Adventuring may seem like the last thing someone would do these days, but fifth-grader Dominick Madden has spent the last month finding his inner explorer while raising money for the Childhood Cancer Society.
Madden is among thousands of K-5 children and families who entered the Adventure Ted Challenge 2020, a fundraiser based on CCS founder Tommy Head’s new children’s book series that has raised hundreds in small dollar donations and counting over the past month, though an exact figure is pending.
The Byars Dowdy Elementary student has contributed $210 so far while completing a bingo card of challenges posted each week, from camping and cooking to science experiments. Explorer’s logs posted by his mother Annie Angel on Facebook chronicle his journey and include donation buttons for CCS.
“He had just been banned to the house because of the pandemic, and I thought it would be something nice we could do together to get him out of his room,” she said. “It’s worked out pretty well, and it’s just really fun.”
Madden said taking on the challenge has brought him closer to his mother and made his time away from school more exciting. He has also placed in the top 10 each week by gathering likes and shares on their videos.
“There was one where we had to recreate a movie scene, and we did ‘Home Alone,’ the scene from ‘Aladdin where the genie and the carpet are playing chess and ‘Frankenstein,’ ” he said. “It was like, we can finally do something besides my mom out here taking care of the dogs and me in my room watching TV.”
Head and his volunteer staff developed the event in part to help children beat boredom from sheltering in place and offered Amazon gift cards up to $2,020 as prizes. They plan to continue hosting monthly fundraisers with new challenges as COVID-19 restrictions lift, with those proceeds going toward wish grants for children with cancer.
“The main focus with this one was to raise money to help kids gets masks and personal protective equipment,” Head said. “A lot of these kids are immunocompromised, so it’s going to be a challenge for them to go back to school and be around other kids who might be sick. We’re hoping to move these masks around the country, because we’ve had participation from so many different areas we want to give back to. Dominick and his mother have been very active and we’d love to be able to do something in the Lebanon community.”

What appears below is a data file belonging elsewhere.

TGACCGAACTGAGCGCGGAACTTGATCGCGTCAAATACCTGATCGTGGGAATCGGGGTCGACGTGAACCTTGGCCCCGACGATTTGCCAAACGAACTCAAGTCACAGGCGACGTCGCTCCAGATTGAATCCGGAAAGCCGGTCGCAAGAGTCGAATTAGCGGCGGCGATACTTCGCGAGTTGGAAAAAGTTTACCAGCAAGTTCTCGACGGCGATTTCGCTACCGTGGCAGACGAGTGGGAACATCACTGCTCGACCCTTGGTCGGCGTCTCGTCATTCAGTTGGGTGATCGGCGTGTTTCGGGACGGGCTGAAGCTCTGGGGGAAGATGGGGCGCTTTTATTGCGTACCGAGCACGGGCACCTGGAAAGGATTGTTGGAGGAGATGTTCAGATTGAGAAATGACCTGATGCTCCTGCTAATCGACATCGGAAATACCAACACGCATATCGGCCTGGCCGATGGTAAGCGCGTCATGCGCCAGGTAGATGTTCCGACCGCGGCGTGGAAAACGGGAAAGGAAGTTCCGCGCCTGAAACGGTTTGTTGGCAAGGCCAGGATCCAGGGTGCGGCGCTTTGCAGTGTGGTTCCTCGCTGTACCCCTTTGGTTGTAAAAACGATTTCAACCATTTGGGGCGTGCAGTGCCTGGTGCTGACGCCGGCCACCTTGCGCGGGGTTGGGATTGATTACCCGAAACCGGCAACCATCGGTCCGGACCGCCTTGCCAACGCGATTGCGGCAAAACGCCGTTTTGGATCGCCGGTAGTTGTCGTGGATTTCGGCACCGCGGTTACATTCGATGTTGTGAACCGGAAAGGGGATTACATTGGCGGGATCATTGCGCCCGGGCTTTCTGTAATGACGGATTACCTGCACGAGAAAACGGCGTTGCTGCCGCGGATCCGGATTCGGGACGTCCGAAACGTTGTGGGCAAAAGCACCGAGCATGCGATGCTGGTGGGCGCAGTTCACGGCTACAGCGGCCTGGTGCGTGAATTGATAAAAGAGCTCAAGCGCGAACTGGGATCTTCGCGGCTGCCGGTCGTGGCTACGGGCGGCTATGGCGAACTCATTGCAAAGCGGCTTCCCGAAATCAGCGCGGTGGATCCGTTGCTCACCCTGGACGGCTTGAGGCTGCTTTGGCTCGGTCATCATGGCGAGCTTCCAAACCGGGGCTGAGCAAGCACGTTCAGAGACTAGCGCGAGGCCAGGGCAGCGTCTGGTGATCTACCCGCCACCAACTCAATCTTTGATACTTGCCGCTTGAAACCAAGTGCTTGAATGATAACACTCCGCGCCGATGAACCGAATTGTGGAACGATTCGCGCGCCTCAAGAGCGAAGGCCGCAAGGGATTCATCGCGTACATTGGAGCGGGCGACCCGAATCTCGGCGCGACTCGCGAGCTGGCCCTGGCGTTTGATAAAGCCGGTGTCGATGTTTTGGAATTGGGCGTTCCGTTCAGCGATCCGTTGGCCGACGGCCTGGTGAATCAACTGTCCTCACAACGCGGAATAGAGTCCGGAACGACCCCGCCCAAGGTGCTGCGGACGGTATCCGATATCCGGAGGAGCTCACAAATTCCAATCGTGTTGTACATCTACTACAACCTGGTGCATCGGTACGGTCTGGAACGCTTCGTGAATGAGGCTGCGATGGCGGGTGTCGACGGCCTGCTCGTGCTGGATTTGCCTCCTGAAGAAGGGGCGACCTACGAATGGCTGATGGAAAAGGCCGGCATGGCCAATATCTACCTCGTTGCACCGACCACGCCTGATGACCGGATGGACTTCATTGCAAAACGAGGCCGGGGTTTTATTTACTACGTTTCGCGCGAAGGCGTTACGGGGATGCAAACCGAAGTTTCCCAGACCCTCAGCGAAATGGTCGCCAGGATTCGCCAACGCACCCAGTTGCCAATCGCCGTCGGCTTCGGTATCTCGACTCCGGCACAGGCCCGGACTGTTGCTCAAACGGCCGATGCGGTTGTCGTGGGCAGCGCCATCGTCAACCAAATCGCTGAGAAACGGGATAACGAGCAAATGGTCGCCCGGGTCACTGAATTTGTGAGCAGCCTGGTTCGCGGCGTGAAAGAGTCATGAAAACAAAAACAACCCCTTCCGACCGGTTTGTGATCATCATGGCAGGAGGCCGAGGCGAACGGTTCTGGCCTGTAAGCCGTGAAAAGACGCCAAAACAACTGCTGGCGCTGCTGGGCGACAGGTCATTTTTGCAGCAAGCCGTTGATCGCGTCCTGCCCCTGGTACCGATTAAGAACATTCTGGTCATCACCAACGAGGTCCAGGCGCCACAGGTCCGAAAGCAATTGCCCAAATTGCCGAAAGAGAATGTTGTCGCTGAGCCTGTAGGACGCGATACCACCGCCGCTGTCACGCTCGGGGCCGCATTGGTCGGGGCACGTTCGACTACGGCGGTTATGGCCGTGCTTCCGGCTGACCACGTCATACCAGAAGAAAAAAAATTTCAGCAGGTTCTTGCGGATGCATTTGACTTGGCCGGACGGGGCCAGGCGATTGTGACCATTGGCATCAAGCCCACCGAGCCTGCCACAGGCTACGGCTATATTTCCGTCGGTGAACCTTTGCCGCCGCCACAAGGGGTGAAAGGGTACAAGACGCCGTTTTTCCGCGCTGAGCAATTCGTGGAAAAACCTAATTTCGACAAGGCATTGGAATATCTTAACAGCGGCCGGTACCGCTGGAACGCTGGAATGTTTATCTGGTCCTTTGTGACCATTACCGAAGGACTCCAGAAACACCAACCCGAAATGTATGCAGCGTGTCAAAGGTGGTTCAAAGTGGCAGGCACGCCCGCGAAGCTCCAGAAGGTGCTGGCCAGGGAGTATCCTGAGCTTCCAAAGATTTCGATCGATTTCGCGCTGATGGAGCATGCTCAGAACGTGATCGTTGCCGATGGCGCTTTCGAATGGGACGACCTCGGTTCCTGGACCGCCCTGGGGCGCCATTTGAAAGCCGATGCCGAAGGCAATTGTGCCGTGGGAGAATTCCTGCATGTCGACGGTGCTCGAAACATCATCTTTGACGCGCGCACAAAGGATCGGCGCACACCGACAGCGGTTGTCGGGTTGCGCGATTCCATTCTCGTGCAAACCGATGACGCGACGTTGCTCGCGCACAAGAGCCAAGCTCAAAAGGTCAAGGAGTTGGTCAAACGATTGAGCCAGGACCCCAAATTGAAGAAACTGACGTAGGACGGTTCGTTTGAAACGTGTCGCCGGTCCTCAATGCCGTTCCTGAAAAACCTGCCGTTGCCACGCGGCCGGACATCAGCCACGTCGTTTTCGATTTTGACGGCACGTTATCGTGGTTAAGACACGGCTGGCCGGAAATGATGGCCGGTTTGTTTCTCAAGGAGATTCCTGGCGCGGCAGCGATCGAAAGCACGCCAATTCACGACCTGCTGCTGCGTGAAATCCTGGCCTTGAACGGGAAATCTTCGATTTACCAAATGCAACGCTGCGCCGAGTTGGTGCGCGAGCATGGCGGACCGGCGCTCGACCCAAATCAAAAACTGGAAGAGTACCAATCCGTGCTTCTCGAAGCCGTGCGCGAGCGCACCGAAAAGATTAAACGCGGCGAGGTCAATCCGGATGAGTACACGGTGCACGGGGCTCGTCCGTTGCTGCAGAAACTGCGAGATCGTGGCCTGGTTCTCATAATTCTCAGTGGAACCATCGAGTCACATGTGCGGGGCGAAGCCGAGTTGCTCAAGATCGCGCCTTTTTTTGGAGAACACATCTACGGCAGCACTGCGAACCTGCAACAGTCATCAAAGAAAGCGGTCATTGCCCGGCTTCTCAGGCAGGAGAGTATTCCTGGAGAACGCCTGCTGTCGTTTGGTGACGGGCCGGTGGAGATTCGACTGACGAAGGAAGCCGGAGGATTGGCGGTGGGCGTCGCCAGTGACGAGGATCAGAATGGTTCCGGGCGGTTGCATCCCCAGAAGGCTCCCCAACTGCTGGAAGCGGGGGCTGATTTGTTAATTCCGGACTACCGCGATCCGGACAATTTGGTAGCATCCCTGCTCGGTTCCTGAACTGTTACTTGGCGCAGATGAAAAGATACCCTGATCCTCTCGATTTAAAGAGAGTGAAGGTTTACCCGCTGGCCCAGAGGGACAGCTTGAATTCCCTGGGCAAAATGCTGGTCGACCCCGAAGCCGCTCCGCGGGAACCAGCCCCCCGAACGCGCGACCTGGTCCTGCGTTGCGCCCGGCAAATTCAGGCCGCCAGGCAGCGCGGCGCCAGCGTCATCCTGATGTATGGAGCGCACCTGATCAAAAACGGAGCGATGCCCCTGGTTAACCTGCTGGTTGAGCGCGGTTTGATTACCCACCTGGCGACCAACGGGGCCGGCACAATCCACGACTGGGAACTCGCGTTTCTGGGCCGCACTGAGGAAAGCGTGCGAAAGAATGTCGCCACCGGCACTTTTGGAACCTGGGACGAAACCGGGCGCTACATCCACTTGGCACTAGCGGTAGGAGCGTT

Madden has also become more active physically from the challenge, which often sends the adventurers on scavenger hunts or short workouts. He even traveled to the site of a waterfall near Cedars of Lebanon.
“When we got out of school I was excited to be at home more often — or the whole time — but also, I don’t really have a lot of friends I can spend time with right now so it could get boring,” he said. “I’ve also got to be really active, because I’d been barely sitting there and doing anything since this all started.”
The two were unsure how many donations they could bring in from the challenge, but Angel was surprised by the support from friends and family.
“I think it’s really exciting,” she said. “I thought it was really cool that so many people started popping up. People I hadn’t even spoken to in years, like friends that I went to school with when I was a kid were donating.”
Head feels the same way when watching the videos sent in from children and families across the country.
“We were so delighted by the number of kids who participated,” he said. “They really took it to the next level and it’s so fun to see what they come up with every week … Adventure Ted’s motto is to see the adventure in all that you do, and I hope this challenge helps people look at the situation we’re in as an opportunity to see the adventure in their daily lives.”